I’m a sucker for live theater. It’s all magical to me, whether it’s a Broadway show or a local production. So when I went to see “An SVS Musical” last June, I had no doubt that I would be entertained. I knew the actors. I’d heard snippets of the songs and the plotline. And, more importantly, as a member of the larger SVS community, I consider it my sworn duty to love any and all of its creative endeavors. (Or most of them, anyway.)
I was, in short, not an impartial reviewer. That said, I thought it was great. Better than “Cats.” And, I wanted to see it again and again. (And I did....)
I thought the musical was amazing on several levels. First, by the fact that it was, like all Sudbury Valley endeavors, driven by student interests.
“An SVS Musical” was conceived almost two years ago by a group of students. They wrote the script and the score, began fund-raising, and proceeded to bring their work to the “stage,” even after some of the original group of authors graduated. In the fall of 2012, they held casting calls, assigned roles, and set to work finalizing the script. By last spring, they were rehearsing, and eventually they enlisted limited the help of other people in school to polish the musical numbers, build sets, and train a lighting crew.
With three co-directors keeping everyone on track, the musical survived all the hiccups that can accompany a theater production: Cast changes. Creative differences. Technical difficulties. The three co-directors had to make sure that the rehearsals were on schedule, that actors learned their lines, and that all the necessities of a production were chugging along. Which isn’t to say that people didn’t show up late -- or blow off a rehearsal on occasion. But when that happened, their peers said, “Not cool. Don’t do it again.” And mostly, they didn’t.
My second favorite part of "An SVS Musical" was its plot. More than a mystery, more than a romance, more than a musical comedy, it was a window into an aspect of school life that non-School Meeting members rarely have an opportunity to experience: the judicial process. This process is laid out before us: the allegations, the pursuit of evidence, the continued digging when testimony didn’t add up, the charges, the pleas, and even the referrals to School Meeting for an inordinately amusing sentencing procedure. In this case, Jayne said that Tommy had pushed her into the pond, a very serious accusation. As the JC hears testimony, we see the event in a Rashomon-like fashion, from each of the parties involved, as well as from witnesses. The facts eventually emerge after a lot of laughs, trauma, and romance.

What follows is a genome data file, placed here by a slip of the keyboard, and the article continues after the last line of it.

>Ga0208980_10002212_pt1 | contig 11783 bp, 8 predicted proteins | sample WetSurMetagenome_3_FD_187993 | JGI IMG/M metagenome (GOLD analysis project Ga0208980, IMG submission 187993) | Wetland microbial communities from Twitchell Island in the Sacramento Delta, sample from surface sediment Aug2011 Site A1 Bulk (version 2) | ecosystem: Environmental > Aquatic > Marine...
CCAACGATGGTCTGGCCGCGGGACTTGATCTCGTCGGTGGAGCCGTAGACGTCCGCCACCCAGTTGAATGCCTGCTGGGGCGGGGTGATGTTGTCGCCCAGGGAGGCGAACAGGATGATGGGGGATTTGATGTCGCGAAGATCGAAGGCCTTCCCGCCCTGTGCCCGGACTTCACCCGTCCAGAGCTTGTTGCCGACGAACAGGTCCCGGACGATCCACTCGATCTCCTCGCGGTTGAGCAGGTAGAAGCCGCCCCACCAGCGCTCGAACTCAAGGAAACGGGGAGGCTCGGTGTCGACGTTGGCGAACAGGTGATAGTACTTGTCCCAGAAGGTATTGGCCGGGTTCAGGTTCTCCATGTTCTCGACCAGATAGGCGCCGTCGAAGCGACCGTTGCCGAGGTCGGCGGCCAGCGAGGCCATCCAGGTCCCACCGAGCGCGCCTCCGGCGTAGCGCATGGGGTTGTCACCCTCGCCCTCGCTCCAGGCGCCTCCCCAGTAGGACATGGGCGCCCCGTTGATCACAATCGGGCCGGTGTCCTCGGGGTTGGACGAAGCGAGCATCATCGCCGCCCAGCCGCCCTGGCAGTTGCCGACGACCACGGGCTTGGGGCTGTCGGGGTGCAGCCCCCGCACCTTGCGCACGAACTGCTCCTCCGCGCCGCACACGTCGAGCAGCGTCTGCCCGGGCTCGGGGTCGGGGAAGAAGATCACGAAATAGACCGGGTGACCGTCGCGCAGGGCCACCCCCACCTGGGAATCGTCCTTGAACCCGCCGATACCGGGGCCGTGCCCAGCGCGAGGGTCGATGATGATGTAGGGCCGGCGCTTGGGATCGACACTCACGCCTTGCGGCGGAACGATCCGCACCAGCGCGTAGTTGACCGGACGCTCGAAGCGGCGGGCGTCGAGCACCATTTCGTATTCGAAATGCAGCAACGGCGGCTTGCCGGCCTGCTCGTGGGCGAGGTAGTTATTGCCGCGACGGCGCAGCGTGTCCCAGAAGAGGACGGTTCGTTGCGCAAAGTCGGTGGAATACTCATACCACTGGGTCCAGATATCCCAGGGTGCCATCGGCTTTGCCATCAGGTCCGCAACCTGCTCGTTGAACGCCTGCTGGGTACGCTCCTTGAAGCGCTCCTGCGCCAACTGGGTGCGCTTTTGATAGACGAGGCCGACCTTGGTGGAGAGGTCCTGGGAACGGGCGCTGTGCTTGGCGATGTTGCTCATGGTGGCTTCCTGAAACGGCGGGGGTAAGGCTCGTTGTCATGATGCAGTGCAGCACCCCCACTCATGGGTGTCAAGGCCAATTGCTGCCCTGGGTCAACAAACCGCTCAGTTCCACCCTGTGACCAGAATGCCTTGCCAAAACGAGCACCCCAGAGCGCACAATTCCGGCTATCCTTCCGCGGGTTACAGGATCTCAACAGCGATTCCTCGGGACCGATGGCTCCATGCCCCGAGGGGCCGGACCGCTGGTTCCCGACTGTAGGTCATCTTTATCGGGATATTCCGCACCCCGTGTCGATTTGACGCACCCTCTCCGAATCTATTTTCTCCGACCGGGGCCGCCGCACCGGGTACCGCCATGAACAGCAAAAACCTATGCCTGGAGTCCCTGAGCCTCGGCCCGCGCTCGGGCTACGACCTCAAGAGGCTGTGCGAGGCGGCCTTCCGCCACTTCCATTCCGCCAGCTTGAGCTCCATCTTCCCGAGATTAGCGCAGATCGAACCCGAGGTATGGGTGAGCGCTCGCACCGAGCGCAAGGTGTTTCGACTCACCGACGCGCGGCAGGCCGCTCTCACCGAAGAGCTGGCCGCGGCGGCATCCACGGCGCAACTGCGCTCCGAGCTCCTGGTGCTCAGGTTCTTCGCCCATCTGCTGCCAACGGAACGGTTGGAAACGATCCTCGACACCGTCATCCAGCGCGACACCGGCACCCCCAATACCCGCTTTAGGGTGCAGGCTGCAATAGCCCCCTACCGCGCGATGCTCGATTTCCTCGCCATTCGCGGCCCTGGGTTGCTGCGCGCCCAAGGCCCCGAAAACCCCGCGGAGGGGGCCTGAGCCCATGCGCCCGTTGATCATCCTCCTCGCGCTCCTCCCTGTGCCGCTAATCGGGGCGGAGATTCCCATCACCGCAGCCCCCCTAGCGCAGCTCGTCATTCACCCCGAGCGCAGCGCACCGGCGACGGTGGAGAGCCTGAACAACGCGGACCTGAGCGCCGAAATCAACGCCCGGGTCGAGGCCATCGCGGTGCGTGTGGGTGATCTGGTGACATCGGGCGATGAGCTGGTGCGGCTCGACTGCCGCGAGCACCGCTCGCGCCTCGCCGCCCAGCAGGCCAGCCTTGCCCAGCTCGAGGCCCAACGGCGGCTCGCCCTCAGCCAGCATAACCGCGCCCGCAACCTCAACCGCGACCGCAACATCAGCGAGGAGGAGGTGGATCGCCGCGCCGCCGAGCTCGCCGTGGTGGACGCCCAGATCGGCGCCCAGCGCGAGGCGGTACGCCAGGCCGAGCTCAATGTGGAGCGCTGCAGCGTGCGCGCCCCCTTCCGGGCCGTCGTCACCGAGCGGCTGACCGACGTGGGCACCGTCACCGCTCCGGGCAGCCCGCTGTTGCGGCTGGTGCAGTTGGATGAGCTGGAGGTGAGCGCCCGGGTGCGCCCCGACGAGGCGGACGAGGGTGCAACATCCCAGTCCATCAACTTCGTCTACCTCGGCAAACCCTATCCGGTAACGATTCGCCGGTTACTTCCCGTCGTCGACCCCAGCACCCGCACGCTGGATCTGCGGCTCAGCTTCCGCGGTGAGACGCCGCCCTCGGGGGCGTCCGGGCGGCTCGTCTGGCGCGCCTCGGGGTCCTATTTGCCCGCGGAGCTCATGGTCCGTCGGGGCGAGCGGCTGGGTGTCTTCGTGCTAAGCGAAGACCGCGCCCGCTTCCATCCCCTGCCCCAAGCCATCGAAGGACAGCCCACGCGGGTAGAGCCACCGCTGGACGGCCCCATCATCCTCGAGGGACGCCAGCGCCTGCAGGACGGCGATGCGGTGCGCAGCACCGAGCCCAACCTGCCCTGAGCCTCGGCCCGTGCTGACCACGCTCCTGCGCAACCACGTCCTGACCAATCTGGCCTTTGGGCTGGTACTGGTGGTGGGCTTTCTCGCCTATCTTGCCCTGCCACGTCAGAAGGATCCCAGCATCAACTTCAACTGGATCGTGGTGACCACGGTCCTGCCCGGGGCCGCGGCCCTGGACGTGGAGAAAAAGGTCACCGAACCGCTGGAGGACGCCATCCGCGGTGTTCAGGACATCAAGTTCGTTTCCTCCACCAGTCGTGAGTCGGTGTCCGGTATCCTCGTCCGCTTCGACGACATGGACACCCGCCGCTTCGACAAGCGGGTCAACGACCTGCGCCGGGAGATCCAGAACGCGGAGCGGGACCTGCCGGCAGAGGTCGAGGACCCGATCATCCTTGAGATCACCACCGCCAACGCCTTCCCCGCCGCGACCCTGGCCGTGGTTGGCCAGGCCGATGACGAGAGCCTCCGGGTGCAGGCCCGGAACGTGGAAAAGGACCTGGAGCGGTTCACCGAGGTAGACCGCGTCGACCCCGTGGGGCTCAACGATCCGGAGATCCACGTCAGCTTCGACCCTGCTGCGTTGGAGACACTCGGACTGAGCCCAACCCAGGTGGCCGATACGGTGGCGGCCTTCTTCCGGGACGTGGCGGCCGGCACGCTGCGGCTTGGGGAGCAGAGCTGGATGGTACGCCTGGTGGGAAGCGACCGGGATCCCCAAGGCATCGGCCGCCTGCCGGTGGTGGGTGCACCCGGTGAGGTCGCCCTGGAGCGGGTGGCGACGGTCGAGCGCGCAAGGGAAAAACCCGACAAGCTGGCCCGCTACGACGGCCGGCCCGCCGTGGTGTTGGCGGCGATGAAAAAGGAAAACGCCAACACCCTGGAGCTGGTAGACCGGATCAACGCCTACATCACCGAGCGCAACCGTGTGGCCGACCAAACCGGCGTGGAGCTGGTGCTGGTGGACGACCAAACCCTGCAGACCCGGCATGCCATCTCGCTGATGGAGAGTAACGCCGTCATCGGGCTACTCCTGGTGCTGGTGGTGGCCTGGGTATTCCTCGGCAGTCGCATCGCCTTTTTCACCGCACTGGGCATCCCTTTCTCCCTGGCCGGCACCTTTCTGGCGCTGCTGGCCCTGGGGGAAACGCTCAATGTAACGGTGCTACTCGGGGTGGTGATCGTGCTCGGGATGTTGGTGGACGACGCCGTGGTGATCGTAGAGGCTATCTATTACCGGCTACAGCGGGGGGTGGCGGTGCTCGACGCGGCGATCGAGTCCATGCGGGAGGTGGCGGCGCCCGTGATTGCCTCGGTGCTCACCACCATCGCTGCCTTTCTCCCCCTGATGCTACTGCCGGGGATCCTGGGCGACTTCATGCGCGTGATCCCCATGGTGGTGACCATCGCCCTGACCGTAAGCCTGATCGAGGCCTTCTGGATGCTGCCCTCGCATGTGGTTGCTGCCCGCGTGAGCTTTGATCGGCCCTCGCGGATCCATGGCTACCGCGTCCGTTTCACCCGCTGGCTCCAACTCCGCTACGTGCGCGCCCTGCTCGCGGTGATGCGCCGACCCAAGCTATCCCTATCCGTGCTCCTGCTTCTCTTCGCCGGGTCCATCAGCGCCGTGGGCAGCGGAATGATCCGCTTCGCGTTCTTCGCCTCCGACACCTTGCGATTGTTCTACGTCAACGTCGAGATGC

On a deeper level, because the judicial process is the centerpiece of the musical, I felt like it allowed all SVS students to feel like they were “part of the play.” After all, it was about their school, their experience, the inside jokes they got before everyone else in the audience.
And finally, "An SVS Musical" hit a homerun by delivering catchy songs, laugh-out-loud jokes, and luminous performances by its actors.
I don't know if there will ever be another production of this particular musical. Or if there will be an entirely different one some day. I'm just glad I had the chance to see "An SVS Musical" on its first run.